Linked by Thom Holwerda on Wed 31st Mar 2010 14:41 UTC
Windows As geeks, we're well aware of the importance of running as a normal user instead of as root (UNIX/Linux/BSD) or administrator (Windows). However, while this should be common knowledge to anyone reading OSNews, it's often hard to illustrate just how important it is - until now, that is. A report by BeyondTrust looked at how many security bulletins issused by Microsoft are mitigated by simply... Not running as administrator.
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Well, you see, using non-root account does NOT protect you from ANYTHING (except for root-kits). Let me explain. If some software (IE, Acrobat, whatever) has a remote-code execution vulnerability, then attacker can run his code on your system. If you are sitting under non-root then this code executed with your user rights.

Basically, this means that malware can:

* make itself starting on system start-up;
* scan your traffic for passwords;
* record key and mouse presses;
* inject any code into other processes running under the same user;
* write itself on the disk in home folder;
* use your traffic visiting pron sites;
* send spam;
* hack CAPTCHAs;
* make your PC a part of botnet;
* steal your data;
* destroy your data;
* scan LAN and send itself to others;
* use 100% CPU power slowing down everything;
* polymorph its code;
* hide from anti-viruses (a bit harder, yet still pretty much possible);
* etc.

It may not harm data of other users using your PC, but it can do ANYTHING with yours. There are two very common use cases for PCs: only one user and two-three users with some docs shared. In both scenarios malware in "user" mode is AS DESTRUCTIVE AS in root/admin.

Situation is a bit brighter currently, but this is because most of malware tries to store itself in system folders. The next step will be storing inside home folder (documents and settings\user\Application Data. Hey! There's a hidden Microsoft folder with tons of binaries! And we can infect most of them! And Windows does NOT protect them as zealously as Windows\System32!). And this step is nearing since less and less users use XP.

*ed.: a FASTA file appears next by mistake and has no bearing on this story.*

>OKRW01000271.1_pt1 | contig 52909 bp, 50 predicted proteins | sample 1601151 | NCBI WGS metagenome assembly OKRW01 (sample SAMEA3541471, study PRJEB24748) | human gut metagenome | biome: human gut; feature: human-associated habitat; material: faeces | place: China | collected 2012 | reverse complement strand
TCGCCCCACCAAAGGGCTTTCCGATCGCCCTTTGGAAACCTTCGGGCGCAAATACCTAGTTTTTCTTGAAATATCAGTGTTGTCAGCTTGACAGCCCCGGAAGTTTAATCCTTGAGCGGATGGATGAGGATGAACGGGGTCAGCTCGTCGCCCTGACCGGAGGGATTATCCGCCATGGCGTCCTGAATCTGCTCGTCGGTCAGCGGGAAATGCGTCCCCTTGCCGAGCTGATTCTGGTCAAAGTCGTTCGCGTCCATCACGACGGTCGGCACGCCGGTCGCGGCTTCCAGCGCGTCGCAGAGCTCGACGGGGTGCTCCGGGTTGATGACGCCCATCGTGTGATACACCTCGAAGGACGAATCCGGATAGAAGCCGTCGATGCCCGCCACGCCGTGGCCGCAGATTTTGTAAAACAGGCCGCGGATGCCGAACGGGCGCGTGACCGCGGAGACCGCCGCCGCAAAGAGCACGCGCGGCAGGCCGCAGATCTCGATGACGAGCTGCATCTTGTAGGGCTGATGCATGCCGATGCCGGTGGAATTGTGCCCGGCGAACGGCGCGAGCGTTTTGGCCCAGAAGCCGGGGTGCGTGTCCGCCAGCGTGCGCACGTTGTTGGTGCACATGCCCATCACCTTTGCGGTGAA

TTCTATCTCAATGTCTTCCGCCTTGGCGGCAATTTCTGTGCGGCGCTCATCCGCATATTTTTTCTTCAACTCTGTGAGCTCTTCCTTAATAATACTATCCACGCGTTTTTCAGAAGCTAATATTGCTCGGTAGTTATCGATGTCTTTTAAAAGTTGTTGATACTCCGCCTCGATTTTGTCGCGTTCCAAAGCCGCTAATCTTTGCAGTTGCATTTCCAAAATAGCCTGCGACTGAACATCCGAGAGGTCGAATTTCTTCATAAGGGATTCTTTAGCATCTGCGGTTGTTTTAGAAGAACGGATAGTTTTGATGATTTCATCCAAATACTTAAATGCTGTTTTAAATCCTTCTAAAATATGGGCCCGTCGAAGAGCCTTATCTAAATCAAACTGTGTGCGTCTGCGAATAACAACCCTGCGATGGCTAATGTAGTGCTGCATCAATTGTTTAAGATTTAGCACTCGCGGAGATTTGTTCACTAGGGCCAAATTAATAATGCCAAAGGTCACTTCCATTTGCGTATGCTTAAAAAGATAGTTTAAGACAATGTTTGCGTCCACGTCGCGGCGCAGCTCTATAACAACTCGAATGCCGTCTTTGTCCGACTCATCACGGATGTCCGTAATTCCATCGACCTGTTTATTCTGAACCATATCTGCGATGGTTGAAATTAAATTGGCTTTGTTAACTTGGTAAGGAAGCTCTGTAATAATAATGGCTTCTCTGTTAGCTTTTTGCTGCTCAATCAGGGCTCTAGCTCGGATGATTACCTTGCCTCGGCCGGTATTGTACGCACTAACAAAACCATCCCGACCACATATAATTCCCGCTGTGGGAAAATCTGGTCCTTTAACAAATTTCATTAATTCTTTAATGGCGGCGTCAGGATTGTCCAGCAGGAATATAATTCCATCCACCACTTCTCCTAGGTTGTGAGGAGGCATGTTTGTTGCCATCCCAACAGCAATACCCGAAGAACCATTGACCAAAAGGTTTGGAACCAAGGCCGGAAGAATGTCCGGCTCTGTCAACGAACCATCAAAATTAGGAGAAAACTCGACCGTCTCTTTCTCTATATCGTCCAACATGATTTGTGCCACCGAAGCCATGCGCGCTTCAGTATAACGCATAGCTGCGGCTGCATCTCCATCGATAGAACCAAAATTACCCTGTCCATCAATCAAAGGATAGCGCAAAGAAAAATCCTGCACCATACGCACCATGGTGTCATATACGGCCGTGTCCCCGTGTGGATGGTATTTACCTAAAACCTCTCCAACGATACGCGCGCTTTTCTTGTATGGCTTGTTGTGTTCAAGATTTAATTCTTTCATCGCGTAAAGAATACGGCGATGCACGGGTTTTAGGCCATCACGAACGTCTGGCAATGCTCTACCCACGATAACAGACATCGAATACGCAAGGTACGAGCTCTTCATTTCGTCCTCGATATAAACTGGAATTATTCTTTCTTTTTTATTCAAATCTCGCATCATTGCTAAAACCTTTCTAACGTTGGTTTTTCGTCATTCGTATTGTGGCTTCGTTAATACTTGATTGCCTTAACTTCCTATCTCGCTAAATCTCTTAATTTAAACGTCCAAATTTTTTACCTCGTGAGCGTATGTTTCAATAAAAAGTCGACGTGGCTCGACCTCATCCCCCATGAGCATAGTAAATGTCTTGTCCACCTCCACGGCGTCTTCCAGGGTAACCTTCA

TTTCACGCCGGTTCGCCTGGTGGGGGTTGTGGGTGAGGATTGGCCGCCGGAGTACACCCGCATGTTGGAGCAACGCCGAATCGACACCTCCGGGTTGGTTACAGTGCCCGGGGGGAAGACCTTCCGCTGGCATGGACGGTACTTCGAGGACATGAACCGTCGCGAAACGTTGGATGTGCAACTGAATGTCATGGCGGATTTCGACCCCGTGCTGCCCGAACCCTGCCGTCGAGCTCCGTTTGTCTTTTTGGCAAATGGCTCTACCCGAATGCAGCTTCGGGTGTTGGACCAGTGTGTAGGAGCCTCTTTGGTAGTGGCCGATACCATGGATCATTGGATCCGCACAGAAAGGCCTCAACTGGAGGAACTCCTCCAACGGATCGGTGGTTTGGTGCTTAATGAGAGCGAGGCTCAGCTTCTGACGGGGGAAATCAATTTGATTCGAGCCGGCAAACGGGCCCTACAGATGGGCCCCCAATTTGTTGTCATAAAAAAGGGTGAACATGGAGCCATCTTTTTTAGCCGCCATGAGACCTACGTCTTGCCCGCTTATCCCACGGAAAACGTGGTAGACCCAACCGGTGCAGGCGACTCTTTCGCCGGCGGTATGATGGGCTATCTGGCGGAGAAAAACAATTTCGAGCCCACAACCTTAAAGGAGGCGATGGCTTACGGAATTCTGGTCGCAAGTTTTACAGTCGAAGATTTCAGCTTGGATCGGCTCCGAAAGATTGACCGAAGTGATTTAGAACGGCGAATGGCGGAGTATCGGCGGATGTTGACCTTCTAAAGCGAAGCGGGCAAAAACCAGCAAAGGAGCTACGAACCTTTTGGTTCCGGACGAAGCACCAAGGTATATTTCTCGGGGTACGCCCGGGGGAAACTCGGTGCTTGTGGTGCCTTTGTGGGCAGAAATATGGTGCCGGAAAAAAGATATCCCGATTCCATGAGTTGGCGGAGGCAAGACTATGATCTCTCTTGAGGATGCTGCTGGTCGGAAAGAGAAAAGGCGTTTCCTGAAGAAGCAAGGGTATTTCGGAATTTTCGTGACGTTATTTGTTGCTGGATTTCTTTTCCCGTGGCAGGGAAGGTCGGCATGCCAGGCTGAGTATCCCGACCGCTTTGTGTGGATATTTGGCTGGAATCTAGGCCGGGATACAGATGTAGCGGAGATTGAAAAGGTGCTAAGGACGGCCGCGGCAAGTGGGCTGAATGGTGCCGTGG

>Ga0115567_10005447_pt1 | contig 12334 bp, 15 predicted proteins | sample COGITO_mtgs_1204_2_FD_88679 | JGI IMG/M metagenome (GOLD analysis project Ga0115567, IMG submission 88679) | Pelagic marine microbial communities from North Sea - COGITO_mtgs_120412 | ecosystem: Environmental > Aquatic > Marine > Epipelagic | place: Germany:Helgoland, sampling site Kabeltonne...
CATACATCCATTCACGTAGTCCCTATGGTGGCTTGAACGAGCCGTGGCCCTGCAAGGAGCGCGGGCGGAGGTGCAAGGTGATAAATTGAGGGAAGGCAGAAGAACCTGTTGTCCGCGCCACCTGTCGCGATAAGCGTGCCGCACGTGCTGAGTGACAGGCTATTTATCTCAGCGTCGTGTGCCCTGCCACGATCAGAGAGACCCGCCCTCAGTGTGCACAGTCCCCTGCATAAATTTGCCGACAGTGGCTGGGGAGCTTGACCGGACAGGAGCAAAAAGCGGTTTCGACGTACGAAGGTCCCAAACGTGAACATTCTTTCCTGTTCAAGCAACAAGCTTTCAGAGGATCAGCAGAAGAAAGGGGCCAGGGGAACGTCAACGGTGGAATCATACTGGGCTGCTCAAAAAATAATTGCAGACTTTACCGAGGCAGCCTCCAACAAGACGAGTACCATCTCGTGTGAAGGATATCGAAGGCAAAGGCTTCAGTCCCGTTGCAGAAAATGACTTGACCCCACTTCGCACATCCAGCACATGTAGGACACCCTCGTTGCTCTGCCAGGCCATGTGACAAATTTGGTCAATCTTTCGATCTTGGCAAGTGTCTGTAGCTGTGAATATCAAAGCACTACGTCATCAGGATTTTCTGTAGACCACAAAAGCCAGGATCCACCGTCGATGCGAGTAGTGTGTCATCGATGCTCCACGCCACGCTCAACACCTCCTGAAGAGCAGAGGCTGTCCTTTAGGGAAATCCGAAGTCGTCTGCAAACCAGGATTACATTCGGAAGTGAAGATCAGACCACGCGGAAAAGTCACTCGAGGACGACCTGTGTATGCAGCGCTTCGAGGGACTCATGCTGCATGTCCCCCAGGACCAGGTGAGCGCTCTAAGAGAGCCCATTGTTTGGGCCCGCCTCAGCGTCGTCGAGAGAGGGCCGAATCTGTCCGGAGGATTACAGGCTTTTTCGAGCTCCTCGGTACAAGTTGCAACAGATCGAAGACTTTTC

The same is true for UNIX world - any malware piece may write itself to autorun (.initrc/whatever), store binary in /usr/ or /home/username/ and do whatever it wants!

If you see using non-root user as a security measure, then shame on you and ololo on you. You can't be serious talking such things.

P.S. Please remember, that corruption of system files and drivers is not really important - you can always restore them or reinstall. Loosing YOUR documents - that is what hurts!

Reply Score: 1

zlynx Member since:

The advantage of malware being forced into user mode is that it is detectable.

Something opening a network connection? root can see it. Something added to the startup items? root can see it. Want an audit listing of what files were modified, when and by what program? root can do that.

Now, if the malware is running as root, it can insert its code into the OS driver level where it has the power to do anything. Detecting rootkits is very difficult and is a race between the latest rootkit and the latest detector.

Reply Parent Score: 2